Following separation, it’s common for parents to think in terms of what they’re entitled to when it comes to sharing custody of the kids. While the world has come a long way in equalising parental responsibilities between men and women, the way this question normally materialises is whether dads have equal rights to mums.
The premise of parents’ rights when it comes to care arrangements for children is problematic. Parents don’t have rights; children do. Broadly, those rights are to know and be cared for by both parents, to spend time and communicate with their parents on a regular basis and to enjoy their culture.
That said, the Court is required to consider whether equal time, or alternatively ‘substantial and significant time’, would be in the best interests of the child and reasonably practicable where it orders that both parents are to have equal shared parental responsibility for the child.
It’s important not to conflate a requirement to consider these things with a presumption in favour of them. All it means is that the Court has to deliberately turn its mind to them, where applicable.
That’s not to say it’s meaningless, however. In Loverdos & Bonner  FedCFamC1A 174, the Full Court of the Federal Circuit and Family Court overturned a decision allowing a mother to relocate interstate with the children because the trial judge had failed to explicitly address these requirements. The Full Court had previously held in Heaton & Heaton (2012) that it was not sufficient to infer from a judgment that these requirements had been considered; they had to be explicitly addressed.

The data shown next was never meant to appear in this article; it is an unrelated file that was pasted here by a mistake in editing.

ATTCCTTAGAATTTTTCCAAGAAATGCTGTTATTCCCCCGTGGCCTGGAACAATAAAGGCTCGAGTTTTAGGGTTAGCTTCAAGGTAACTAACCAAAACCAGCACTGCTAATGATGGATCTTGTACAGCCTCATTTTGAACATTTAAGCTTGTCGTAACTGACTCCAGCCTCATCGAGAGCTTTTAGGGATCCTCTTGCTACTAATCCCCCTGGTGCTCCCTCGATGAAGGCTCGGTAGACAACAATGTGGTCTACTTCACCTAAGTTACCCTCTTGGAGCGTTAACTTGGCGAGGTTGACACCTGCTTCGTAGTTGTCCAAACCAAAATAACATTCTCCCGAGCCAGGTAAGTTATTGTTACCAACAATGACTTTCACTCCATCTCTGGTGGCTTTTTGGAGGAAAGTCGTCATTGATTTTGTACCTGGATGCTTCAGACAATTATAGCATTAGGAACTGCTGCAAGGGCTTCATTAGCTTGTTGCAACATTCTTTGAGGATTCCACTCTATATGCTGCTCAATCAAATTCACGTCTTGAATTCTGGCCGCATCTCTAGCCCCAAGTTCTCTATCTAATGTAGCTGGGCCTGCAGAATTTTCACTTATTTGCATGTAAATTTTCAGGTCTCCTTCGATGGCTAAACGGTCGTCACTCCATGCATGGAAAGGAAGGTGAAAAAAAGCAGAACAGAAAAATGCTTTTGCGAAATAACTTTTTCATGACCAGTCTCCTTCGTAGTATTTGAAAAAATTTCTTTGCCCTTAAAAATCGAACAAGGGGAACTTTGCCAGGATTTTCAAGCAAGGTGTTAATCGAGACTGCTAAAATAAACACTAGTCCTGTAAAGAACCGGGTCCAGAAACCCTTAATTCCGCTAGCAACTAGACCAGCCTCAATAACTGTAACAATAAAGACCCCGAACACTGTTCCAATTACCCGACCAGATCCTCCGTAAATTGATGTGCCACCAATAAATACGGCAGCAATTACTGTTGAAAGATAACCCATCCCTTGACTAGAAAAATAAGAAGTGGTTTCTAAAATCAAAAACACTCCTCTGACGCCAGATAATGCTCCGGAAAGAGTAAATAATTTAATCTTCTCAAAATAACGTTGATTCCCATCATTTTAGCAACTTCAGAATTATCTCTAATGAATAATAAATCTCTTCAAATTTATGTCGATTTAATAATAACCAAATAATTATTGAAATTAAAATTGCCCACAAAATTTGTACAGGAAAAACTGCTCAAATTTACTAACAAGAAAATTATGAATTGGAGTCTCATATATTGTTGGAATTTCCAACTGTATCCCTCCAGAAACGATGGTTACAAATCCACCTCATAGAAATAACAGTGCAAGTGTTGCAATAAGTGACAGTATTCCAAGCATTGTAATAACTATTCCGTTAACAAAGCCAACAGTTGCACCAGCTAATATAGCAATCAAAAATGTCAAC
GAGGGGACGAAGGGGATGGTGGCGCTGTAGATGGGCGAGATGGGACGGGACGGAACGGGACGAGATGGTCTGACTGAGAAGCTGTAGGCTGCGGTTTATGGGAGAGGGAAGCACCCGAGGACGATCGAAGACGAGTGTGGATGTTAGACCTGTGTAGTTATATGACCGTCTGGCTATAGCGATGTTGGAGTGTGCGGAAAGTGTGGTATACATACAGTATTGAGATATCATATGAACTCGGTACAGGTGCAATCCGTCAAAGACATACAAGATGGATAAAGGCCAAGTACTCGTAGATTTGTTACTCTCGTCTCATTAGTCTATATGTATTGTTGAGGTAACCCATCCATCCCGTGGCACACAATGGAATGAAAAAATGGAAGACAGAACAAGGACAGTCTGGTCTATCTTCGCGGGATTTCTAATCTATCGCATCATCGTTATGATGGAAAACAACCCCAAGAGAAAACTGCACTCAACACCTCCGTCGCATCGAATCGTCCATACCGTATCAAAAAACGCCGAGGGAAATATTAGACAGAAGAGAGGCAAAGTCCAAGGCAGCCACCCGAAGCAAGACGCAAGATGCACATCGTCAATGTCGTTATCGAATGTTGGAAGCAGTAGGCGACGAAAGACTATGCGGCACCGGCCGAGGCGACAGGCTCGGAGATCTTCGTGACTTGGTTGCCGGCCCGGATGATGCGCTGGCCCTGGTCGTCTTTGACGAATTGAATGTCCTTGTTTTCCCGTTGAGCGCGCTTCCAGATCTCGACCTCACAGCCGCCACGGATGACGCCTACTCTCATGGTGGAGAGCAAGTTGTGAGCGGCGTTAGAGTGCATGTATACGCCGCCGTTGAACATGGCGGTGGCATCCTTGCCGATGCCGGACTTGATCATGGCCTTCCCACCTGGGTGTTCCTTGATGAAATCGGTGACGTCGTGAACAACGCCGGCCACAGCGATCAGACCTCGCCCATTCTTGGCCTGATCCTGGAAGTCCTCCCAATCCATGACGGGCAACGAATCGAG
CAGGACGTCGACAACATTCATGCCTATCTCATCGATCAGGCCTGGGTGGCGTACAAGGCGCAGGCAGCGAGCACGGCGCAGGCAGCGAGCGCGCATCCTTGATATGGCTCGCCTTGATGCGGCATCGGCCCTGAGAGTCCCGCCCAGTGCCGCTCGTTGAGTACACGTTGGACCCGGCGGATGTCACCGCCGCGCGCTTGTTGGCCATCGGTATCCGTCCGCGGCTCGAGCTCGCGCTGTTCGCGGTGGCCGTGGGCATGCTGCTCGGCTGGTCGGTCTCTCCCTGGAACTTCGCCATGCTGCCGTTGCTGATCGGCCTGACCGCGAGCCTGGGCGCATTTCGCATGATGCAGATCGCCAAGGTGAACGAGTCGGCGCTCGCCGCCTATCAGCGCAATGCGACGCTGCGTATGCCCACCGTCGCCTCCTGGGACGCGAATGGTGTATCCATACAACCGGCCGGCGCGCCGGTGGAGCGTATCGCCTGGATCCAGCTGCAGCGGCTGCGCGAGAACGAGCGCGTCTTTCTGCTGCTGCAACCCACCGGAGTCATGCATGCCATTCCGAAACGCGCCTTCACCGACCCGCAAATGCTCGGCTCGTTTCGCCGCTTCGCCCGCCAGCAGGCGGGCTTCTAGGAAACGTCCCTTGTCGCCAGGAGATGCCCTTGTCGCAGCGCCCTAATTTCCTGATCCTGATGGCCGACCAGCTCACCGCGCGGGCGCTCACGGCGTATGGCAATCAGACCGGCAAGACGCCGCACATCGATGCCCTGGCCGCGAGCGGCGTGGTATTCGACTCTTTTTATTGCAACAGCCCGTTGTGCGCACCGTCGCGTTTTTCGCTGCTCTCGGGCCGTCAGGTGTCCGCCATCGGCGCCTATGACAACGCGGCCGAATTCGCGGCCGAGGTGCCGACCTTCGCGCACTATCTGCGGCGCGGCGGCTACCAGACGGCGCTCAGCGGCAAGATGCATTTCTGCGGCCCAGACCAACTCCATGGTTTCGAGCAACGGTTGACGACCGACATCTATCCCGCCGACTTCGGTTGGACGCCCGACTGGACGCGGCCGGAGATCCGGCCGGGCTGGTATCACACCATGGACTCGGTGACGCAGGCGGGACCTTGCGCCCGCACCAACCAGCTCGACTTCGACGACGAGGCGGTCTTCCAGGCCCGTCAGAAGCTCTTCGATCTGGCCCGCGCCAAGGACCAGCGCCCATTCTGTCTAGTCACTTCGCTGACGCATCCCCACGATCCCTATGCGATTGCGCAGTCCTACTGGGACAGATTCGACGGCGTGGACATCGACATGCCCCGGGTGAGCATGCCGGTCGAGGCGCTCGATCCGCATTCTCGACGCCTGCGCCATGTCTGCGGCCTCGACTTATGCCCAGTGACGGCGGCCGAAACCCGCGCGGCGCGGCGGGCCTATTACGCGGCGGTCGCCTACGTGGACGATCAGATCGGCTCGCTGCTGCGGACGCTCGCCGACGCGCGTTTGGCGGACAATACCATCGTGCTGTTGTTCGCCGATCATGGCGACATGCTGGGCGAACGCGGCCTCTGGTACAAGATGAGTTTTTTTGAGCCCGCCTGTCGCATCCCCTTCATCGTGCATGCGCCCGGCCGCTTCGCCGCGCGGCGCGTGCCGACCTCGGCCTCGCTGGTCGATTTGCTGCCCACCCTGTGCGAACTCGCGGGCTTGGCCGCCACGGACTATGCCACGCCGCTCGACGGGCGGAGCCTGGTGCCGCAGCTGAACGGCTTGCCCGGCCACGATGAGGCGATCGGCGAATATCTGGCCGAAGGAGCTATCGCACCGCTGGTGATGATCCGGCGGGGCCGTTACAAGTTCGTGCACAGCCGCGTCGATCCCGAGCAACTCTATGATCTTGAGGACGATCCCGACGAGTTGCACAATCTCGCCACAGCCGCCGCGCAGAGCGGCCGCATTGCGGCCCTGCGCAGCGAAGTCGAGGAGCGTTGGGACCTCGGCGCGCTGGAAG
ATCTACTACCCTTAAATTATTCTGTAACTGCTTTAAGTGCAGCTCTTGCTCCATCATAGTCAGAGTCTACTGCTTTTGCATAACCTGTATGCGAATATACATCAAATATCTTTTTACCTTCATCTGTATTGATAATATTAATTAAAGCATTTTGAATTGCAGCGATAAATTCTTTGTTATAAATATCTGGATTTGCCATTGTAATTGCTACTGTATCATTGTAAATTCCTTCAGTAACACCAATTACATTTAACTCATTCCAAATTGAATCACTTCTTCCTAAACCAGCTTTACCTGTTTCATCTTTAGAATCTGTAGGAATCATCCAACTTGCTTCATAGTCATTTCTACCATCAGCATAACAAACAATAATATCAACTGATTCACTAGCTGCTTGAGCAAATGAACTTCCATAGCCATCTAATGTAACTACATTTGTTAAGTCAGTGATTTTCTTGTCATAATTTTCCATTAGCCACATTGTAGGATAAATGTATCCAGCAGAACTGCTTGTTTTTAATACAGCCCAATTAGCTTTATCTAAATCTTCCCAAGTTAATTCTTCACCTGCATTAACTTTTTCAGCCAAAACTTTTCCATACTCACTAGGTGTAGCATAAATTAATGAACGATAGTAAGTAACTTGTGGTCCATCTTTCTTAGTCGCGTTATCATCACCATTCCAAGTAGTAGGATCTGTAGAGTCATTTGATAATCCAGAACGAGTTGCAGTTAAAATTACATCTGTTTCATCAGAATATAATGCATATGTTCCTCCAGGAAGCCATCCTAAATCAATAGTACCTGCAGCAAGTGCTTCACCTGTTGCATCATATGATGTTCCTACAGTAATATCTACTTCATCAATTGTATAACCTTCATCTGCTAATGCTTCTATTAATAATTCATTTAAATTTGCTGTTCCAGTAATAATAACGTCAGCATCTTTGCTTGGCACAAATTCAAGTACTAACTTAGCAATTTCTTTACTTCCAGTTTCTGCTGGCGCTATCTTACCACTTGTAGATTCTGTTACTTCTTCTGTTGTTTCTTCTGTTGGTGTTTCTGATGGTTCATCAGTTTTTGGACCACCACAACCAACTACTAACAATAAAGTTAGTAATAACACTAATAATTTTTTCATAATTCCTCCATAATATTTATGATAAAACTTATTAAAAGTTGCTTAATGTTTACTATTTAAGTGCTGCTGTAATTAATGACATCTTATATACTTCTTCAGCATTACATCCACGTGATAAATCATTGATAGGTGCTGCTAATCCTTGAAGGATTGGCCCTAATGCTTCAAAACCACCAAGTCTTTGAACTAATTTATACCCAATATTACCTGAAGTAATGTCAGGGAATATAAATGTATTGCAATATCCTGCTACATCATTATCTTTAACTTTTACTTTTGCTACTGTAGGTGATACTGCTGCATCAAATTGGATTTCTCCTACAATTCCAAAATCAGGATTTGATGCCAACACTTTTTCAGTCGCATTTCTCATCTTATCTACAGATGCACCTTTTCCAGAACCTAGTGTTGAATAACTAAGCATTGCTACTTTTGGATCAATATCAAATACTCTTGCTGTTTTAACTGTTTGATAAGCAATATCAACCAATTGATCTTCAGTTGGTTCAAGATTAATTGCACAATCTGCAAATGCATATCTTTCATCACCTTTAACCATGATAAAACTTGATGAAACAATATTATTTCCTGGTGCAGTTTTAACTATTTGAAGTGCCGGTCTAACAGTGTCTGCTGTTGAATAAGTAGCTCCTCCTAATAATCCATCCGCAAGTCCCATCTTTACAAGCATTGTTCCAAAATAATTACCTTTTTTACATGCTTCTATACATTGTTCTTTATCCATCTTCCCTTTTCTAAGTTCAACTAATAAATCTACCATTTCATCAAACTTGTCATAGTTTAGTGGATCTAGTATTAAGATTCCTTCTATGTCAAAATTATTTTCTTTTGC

The range of reasons why the Court may find that equal time or substantial and significant time is not in the best interests of the child, or not reasonably practicable, is broad. Section 60CC of the Family Law Act sets out how a court determines what is in a child’s best interests. Reasonably practicability is not as well defined but commonly involves matters such as how far apart the parents live and whether their work commitments allow for them to care for the children in accordance with what is found to be in their best interests.
Where these factors do not result in equal time being ordered, it’s still more common that the Court will make orders for the mother rather than the father to have primary care. This, however, has nothing to do with rights and much more to do with the subsisting tendency in modern Australia for mothers to be the primary attachment figure for their children, whatever the underlying reasons for that may be. It will be interesting to observe updates to the statistics as the concept of the ‘family man’ continues to evolve.
Article By: Nicholas Smith
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